Concerning itself with the complex interplay between iconoclasm against images of the Virgin Mary in post-Reformation England and stage representations that evoke various 'Marian moments' from the medieval, Catholic past, this collection answers the call for further investigation of the complex relationship between the fraught religio-political culture of the early modern period and the theater that it spawned. Joining historians in rejecting the received belief that Catholicism could be turned on and off like a water spigot in response to sixteenth-century religious reform, the early modern British theater scholars in this collection turn their attention to the vestiges of Catholic tradition and culture that leak out in stage imagery, plot devices, and characterization in ways that are not always clearly engaged in the business of Protestant panegyric or polemic.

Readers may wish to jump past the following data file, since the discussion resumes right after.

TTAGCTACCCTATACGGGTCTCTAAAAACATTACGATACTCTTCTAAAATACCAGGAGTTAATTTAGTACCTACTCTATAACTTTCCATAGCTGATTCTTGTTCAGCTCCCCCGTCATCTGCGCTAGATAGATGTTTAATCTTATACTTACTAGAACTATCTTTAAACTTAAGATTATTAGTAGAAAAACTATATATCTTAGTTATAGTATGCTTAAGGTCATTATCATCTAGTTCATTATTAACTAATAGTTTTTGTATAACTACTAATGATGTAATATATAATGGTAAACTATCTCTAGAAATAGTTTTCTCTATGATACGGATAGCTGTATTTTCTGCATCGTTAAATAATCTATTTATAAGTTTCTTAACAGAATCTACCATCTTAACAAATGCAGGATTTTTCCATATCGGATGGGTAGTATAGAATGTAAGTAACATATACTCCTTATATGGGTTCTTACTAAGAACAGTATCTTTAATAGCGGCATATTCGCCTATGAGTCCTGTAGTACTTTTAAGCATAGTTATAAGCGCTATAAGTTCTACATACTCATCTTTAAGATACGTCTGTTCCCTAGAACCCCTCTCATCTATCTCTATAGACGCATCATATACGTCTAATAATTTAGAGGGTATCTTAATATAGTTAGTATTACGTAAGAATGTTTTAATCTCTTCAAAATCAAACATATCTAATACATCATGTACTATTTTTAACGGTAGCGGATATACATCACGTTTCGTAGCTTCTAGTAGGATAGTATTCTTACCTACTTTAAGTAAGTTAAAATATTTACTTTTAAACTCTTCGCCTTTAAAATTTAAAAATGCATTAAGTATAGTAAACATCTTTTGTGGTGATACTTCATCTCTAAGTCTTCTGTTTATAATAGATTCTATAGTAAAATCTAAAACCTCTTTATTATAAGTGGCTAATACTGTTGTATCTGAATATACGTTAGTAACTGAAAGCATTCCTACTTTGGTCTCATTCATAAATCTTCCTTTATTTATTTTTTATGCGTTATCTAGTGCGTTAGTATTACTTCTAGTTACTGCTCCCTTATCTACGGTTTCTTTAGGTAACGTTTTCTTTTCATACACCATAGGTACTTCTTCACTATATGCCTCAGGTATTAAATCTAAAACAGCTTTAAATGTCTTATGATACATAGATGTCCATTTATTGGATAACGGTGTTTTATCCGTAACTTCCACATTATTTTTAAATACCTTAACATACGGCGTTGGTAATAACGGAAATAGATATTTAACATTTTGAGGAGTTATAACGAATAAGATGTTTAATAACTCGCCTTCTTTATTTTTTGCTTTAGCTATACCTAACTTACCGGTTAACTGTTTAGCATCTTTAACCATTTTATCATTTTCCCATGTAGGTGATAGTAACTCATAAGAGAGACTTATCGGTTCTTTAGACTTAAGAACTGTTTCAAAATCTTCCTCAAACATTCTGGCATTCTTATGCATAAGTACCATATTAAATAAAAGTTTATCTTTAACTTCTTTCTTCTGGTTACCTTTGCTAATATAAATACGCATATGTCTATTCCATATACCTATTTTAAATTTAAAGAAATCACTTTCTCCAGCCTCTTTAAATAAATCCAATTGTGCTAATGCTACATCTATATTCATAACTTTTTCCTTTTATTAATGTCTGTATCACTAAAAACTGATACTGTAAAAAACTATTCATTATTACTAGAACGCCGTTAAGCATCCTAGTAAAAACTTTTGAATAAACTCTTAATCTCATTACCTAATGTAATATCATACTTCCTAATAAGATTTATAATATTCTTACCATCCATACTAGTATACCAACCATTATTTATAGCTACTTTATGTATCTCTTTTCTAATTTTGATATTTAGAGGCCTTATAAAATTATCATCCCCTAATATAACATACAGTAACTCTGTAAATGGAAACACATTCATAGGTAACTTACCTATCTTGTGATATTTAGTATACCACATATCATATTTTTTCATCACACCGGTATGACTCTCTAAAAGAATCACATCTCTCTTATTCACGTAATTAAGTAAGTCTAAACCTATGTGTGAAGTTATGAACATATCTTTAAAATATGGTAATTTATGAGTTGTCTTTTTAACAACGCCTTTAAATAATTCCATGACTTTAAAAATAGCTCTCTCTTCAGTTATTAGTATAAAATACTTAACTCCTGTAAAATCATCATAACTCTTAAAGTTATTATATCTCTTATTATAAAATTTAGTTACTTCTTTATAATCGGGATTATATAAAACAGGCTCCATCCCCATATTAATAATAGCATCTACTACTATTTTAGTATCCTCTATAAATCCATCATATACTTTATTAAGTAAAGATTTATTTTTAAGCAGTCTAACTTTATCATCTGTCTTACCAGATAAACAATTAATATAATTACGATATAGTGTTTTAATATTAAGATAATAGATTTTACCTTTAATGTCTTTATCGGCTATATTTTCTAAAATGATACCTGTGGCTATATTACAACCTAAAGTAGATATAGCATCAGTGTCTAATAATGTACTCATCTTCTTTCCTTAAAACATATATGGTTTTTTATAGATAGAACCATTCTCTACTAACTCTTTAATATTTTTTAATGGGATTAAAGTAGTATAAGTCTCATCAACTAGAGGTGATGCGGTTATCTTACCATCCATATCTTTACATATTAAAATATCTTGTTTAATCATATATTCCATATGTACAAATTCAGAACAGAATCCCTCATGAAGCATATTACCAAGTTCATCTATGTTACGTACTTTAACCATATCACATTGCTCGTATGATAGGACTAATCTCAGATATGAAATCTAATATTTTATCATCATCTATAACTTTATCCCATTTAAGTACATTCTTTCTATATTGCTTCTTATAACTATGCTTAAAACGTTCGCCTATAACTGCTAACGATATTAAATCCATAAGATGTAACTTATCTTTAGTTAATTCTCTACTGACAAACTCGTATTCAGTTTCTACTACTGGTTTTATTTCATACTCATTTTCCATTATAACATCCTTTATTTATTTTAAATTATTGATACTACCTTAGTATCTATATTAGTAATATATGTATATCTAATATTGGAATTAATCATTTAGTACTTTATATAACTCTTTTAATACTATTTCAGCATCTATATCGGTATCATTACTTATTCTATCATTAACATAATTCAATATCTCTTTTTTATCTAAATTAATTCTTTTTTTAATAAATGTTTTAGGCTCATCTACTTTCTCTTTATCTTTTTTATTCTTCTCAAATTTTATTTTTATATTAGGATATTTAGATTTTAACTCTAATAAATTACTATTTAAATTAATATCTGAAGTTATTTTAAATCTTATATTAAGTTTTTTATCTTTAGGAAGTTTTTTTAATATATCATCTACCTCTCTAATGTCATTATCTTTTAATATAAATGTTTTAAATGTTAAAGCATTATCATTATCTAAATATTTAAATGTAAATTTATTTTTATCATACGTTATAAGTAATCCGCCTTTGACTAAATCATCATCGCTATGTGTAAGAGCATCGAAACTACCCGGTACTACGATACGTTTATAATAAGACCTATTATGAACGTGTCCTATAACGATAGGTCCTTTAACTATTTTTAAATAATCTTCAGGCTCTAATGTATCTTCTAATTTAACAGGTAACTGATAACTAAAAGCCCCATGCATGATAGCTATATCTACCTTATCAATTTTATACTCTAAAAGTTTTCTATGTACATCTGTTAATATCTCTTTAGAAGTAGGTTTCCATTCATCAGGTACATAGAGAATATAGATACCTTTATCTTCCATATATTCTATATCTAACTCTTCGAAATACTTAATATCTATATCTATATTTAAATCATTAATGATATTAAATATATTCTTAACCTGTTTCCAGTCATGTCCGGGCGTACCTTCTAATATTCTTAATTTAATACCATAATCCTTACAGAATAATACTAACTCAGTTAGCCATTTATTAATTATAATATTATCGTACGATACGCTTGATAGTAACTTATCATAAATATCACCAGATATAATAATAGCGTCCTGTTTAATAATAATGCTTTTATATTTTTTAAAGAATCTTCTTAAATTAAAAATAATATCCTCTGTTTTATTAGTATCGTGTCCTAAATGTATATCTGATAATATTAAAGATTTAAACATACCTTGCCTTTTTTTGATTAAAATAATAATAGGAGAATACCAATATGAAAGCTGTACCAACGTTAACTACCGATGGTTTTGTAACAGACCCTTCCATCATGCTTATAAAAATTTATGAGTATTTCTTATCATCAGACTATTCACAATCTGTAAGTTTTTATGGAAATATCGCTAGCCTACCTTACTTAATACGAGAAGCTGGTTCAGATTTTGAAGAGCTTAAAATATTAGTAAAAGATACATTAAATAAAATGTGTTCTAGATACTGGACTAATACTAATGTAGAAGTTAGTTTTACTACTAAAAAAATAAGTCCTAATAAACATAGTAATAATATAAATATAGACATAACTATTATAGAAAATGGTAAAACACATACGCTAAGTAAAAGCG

Among the questions they address are: What is the cultural function of dramatic Marian moments?
Are Marian moments nostalgic for, or critical of, the 'Old Faith'?
How do Marian moments negotiate the cultural trauma of iconoclasm and/or the Reformation in early modern England?
Did these stage pictures of Mary provide subversive touchstones for the Old Faith of particular import to crypto-Catholic or recusant members of the audience?